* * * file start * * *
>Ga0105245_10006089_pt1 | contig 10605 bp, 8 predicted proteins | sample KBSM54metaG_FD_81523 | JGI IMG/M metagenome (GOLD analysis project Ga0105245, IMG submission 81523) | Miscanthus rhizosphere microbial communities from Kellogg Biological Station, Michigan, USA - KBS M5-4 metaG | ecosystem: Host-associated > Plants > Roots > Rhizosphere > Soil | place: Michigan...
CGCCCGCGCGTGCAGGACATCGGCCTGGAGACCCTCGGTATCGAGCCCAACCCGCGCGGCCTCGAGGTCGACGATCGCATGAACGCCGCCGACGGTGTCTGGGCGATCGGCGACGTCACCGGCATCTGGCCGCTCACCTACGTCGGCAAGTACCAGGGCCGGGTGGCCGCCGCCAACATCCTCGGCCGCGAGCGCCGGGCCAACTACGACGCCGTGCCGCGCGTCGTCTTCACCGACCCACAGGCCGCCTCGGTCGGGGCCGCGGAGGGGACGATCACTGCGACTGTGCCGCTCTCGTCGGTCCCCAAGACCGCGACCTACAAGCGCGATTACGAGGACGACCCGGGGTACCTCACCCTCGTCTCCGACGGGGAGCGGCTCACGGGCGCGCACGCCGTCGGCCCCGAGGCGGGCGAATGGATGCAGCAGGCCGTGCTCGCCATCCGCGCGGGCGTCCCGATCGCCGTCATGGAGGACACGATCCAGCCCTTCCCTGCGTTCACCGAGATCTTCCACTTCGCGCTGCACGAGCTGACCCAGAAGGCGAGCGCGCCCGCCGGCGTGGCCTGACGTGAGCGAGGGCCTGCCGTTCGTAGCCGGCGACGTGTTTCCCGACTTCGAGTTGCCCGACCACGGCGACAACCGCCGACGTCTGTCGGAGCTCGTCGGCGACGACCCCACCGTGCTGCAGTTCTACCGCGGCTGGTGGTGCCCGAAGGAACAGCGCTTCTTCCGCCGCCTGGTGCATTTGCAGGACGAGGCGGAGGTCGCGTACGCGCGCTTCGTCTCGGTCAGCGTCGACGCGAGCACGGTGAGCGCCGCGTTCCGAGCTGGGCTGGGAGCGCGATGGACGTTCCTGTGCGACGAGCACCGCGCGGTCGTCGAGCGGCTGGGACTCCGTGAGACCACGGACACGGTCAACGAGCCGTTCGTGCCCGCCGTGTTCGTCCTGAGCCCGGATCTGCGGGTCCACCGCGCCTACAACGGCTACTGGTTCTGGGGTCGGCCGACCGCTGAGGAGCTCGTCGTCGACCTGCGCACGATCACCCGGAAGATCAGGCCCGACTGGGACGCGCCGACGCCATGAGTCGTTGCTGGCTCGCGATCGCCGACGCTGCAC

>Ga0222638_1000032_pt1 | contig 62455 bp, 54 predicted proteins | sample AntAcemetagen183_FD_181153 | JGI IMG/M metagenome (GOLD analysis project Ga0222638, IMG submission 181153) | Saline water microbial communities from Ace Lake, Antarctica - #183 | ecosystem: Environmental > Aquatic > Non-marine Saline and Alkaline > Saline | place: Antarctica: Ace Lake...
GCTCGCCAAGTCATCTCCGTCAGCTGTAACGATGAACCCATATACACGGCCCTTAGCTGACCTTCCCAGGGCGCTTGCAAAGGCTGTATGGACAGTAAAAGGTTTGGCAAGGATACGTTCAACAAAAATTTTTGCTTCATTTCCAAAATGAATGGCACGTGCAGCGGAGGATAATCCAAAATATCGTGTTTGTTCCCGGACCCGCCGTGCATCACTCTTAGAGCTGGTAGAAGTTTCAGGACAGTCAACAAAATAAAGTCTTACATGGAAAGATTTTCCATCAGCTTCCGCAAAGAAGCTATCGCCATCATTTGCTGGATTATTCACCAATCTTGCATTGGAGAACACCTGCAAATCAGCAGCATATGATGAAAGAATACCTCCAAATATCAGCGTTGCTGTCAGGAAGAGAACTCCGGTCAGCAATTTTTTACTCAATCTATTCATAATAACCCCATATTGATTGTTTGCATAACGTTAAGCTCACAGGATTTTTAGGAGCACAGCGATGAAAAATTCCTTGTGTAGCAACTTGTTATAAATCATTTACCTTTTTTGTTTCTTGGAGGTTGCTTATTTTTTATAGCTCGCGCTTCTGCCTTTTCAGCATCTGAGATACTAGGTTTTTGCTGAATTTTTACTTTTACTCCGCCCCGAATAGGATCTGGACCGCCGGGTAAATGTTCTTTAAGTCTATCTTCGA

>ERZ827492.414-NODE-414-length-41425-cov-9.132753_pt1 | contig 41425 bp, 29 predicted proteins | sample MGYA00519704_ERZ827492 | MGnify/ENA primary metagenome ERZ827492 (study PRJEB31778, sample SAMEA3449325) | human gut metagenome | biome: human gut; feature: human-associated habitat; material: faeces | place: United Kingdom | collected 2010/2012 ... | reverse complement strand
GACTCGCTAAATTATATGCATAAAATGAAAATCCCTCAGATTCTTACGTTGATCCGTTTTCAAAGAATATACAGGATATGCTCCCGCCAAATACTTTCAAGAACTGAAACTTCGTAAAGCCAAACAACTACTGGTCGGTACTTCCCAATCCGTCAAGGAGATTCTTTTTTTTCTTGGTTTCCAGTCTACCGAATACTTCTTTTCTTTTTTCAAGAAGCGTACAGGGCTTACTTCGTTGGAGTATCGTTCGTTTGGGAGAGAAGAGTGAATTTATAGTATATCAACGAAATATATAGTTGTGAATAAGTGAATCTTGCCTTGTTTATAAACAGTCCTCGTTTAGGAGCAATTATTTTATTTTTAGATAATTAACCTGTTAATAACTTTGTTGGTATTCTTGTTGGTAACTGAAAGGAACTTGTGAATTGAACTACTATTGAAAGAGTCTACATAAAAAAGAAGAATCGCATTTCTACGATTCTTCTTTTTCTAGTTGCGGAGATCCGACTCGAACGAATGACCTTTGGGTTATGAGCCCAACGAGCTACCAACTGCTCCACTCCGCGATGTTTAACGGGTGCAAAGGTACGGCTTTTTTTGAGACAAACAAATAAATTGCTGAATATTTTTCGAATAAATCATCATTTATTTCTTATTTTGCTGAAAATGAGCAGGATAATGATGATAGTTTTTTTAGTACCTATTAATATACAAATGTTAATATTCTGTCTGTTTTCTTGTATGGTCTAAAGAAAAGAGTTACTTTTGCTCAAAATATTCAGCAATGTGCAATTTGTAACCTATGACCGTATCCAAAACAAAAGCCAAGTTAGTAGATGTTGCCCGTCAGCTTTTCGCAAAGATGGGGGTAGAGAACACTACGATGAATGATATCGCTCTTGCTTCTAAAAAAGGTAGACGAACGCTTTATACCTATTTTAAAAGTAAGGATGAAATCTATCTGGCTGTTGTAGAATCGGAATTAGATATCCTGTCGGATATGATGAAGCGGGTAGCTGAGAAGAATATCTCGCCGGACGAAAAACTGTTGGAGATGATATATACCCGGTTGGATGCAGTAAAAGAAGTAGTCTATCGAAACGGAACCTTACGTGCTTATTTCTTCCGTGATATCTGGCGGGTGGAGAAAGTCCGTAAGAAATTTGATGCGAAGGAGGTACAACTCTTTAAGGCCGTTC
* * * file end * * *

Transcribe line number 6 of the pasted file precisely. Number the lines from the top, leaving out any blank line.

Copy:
GACTCGCTAAATTATATGCATAAAATGAAAATCCCTCAGATTCTTACGTTGATCCGTTTTCAAAGAATATACAGGATATGCTCCCGCCAAATACTTTCAAGAACTGAAACTTCGTAAAGCCAAACAACTACTGGTCGGTACTTCCCAATCCGTCAAGGAGATTCTTTTTTTTCTTGGTTTCCAGTCTACCGAATACTTCTTTTCTTTTTTCAAGAAGCGTACAGGGCTTACTTCGTTGGAGTATCGTTCGTTTGGGAGAGAAGAGTGAATTTATAGTATATCAACGAAATATATAGTTGTGAATAAGTGAATCTTGCCTTGTTTATAAACAGTCCTCGTTTAGGAGCAATTATTTTATTTTTAGATAATTAACCTGTTAATAACTTTGTTGGTATTCTTGTTGGTAACTGAAAGGAACTTGTGAATTGAACTACTATTGAAAGAGTCTACATAAAAAAGAAGAATCGCATTTCTACGATTCTTCTTTTTCTAGTTGCGGAGATCCGACTCGAACGAATGACCTTTGGGTTATGAGCCCAACGAGCTACCAACTGCTCCACTCCGCGATGTTTAACGGGTGCAAAGGTACGGCTTTTTTTGAGACAAACAAATAAATTGCTGAATATTTTTCGAATAAATCATCATTTATTTCTTATTTTGCTGAAAATGAGCAGGATAATGATGATAGTTTTTTTAGTACCTATTAATATACAAATGTTAATATTCTGTCTGTTTTCTTGTATGGTCTAAAGAAAAGAGTTACTTTTGCTCAAAATATTCAGCAATGTGCAATTTGTAACCTATGACCGTATCCAAAACAAAAGCCAAGTTAGTAGATGTTGCCCGTCAGCTTTTCGCAAAGATGGGGGTAGAGAACACTACGATGAATGATATCGCTCTTGCTTCTAAAAAAGGTAGACGAACGCTTTATACCTATTTTAAAAGTAAGGATGAAATCTATCTGGCTGTTGTAGAATCGGAATTAGATATCCTGTCGGATATGATGAAGCGGGTAGCTGAGAAGAATATCTCGCCGGACGAAAAACTGTTGGAGATGATATATACCCGGTTGGATGCAGTAAAAGAAGTAGTCTATCGAAACGGAACCTTACGTGCTTATTTCTTCCGTGATATCTGGCGGGTGGAGAAAGTCCGTAAGAAATTTGATGCGAAGGAGGTACAACTCTTTAAGGCCGTTC